Altar Call – Opelika-Auburn News

Walter Albritton

March 12, 2006


Valuable lessons for today learned from Robert E. Lee


          My son Tim, an experienced forester, is an admirer of Robert E. Lee. When he learned how much I liked the new book on character by Alabama Chief Justice Drayton Nabers Jr., he suggested we swap books.

          He wanted me to read one of his favorite books – Robert E. Lee On Leadership by H. W. Crocker III.  I found it a delightful book, full of Lee’s “secrets” for successful leaders and fascinating stories of his courageous leadership during the cruel war between the South and the North.

          It has been fun to note the passages highlighted by Tim and to celebrate his desire to be a good leader and a man of exemplary character like his mentor Lee. Tim will never lead an army but he has become a man whose strength of character is worthy of imitation.

          General Lee was known as “the Grey Fox.” The blue-coated “hounds” of General Ulysses S. Grant failed repeatedly in their attempts to trap Lee. Though usually outnumbered two to one, Lee inspired his troops to stymie the Union Army throughout the war. Even though his men were tattered and hungry, their stinging assaults inflicted 50,000 casualties on the Federals in a single month – May, 1864.

          Still, in the end the North’s superiority led at last to Lee’s surrender at Appomattox Court House. Crocker describes in his book the incredible cost of the war to General Lee:

          “A successful soldier, he was not used to defeat. Now he had lost his home, his career, and virtually all his worldly goods – including his carefully harbored savings and investments. Worse, he had suffered the premature death of a daughter, a daughter-in-law, two grandchildren, and countless colleagues and friends.

          “A patriot who had devoted his life to the service of his country, who venerated George Washington, who was the son of a Revolutionary War hero (‘Light Horse Harry’ Lee), and who had married Martha Washington’s great-granddaughter, was now deprived of his citizenship and liable to be tried for treason. His home state of Virginia was under occupation, its citizens deprived of their rights, its fields, towns, and cities devastated by the Union’s policy of total war.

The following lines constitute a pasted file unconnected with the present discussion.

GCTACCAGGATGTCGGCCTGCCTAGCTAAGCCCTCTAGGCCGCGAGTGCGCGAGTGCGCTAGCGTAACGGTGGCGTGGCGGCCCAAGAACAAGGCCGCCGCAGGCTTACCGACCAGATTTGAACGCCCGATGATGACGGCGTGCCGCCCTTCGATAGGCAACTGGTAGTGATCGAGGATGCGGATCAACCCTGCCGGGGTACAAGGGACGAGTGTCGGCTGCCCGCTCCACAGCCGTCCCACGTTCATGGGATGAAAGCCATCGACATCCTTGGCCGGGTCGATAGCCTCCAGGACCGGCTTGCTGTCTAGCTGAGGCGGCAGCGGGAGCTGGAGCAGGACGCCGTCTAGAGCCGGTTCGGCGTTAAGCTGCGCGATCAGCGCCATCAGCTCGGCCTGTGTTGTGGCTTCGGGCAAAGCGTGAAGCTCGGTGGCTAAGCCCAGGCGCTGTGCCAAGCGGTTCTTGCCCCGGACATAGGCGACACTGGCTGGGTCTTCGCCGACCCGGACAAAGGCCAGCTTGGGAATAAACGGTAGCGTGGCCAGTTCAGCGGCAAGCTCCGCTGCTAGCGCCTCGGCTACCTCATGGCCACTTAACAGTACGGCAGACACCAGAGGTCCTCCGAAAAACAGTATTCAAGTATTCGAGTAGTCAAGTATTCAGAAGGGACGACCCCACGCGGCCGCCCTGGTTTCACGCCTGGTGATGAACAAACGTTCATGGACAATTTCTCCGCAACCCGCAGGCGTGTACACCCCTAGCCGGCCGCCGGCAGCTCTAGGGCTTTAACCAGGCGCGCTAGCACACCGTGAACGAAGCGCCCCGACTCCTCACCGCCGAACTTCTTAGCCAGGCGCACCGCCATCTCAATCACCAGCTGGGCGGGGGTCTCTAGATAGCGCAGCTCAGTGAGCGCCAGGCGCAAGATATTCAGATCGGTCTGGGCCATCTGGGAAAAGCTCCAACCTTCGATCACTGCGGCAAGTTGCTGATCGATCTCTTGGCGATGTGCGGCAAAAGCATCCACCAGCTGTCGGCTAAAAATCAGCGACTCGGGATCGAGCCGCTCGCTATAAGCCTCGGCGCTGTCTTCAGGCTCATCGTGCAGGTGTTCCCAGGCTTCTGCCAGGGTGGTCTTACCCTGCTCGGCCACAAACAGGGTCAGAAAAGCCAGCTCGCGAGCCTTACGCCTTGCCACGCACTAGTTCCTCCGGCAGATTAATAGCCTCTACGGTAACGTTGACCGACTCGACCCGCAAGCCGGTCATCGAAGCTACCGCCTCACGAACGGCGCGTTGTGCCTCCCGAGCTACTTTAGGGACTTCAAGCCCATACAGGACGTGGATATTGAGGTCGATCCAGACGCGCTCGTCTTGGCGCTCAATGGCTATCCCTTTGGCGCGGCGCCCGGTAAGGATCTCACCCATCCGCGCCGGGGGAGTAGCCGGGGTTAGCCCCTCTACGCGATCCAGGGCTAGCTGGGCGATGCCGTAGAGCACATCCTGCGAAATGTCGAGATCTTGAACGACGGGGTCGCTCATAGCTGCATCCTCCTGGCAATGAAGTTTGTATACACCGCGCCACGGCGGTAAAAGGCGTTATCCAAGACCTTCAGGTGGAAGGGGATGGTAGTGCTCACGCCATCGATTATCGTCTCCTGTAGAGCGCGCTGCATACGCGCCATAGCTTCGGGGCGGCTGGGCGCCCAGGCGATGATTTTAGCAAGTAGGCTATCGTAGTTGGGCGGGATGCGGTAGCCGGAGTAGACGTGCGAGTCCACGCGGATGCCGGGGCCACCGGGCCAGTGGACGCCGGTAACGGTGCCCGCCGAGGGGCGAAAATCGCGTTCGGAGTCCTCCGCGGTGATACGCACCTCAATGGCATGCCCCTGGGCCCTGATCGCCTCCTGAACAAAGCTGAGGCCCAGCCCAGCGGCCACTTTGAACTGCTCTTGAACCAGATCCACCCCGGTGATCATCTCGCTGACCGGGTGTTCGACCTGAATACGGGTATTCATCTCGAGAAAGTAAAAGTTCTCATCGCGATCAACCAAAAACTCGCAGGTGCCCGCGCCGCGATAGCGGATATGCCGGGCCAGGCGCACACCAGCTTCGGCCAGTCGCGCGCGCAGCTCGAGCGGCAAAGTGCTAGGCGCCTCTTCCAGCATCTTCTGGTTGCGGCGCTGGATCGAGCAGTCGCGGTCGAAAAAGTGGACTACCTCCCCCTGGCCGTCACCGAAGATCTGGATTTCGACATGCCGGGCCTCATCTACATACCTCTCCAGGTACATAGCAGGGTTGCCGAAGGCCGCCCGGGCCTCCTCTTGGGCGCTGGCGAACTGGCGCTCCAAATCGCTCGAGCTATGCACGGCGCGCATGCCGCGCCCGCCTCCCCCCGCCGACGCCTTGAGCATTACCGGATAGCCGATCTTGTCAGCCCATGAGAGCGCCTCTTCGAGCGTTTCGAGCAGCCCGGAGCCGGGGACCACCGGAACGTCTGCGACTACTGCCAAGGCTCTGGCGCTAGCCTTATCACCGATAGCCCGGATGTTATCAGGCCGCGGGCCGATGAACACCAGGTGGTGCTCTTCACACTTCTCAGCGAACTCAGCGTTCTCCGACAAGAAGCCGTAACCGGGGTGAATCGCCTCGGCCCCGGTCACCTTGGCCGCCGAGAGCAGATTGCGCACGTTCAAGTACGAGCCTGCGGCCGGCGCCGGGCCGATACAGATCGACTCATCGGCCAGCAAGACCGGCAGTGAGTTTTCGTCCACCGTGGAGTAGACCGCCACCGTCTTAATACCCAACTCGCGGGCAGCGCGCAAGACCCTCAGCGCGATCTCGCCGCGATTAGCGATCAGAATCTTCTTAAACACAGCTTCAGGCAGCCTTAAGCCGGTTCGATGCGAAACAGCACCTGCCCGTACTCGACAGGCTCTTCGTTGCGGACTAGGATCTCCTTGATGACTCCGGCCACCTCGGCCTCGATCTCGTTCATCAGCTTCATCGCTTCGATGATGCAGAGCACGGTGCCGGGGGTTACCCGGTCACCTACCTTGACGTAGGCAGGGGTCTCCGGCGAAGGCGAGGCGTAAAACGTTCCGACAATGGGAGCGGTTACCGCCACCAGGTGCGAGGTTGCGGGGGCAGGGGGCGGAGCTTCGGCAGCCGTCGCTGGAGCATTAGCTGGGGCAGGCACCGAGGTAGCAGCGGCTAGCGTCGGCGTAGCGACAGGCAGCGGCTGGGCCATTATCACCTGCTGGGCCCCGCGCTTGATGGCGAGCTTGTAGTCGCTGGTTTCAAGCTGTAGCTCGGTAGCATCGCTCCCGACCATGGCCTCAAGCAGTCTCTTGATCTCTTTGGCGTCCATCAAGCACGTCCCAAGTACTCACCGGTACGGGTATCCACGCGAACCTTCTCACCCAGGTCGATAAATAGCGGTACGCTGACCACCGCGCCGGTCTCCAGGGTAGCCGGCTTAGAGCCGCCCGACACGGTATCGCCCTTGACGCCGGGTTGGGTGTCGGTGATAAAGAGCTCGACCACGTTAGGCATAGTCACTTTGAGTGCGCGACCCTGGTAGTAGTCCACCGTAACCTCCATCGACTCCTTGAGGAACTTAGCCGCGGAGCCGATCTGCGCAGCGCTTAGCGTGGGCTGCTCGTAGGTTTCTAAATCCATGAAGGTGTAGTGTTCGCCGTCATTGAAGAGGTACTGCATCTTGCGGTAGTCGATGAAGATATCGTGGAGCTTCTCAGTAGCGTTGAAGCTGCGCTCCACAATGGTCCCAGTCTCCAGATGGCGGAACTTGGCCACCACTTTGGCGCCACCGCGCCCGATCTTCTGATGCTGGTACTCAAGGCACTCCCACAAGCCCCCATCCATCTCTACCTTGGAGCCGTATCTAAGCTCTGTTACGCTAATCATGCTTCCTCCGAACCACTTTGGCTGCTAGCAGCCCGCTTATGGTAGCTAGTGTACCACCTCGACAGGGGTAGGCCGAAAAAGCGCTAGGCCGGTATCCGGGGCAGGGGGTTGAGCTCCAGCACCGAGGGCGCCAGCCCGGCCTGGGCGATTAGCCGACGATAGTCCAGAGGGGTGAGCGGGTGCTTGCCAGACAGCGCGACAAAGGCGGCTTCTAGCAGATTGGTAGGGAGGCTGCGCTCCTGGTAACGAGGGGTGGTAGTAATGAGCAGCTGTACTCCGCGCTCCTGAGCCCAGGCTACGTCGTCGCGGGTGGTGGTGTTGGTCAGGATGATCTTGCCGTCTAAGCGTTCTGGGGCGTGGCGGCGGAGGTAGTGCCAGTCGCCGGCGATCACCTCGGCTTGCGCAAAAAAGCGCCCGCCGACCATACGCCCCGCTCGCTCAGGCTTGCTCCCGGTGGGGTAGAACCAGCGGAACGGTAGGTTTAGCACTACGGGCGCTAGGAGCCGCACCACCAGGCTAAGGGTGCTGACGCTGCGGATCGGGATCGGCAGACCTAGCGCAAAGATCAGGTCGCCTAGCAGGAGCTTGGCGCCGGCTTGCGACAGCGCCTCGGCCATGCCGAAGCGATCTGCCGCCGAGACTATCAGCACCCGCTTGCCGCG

“And yet . . . and yet, Lee was not defeated. Soon after the war’s end, he was increasingly regarded not merely as a military genius but as someone to be venerated by the South and by the North, to be venerated, indeed, throughout the Western world as a great man.”

          I hope this lengthy quote will whet your appetite enough that you will want to read this good book. Crocker generated my profound admiration for the man Winston Churchill called “one of the noblest Americans who ever lived, and one of the greatest captains known to the annals of war.”

          The author provides many examples to support his claim that Lee’s greatness sprang not from what he did but from what he was, and the way he lived. Lee was not merely a military genius; he was a gentleman, so much so that even his enemies admired him.

          Douglas Southall Freeman, who wrote a four-volume biography of General Lee, wrote this concluding remark, “I have been fully repaid by being privileged to live, as it were, for more than a decade in the company of a great gentleman.”

          One of Crocker’s conclusions is worth noting: “In our own materialistic age, we can especially benefit from Lee’s example of leadership, which reminds us that ultimately what matters is not how much money we have made, how many businesses we have led or acquired, how many jobs we have created, or how many ‘toys’ we have accumulated, but who we are.”

          Lee, Crocker observes, “is an ever-present reminder that we can be much more.”

          There are indeed many valuable lessons that Robert E. Lee can teach us about how to live a noble life! I commend Crocker’s book to anyone wishing to live a truly successful life. + + + +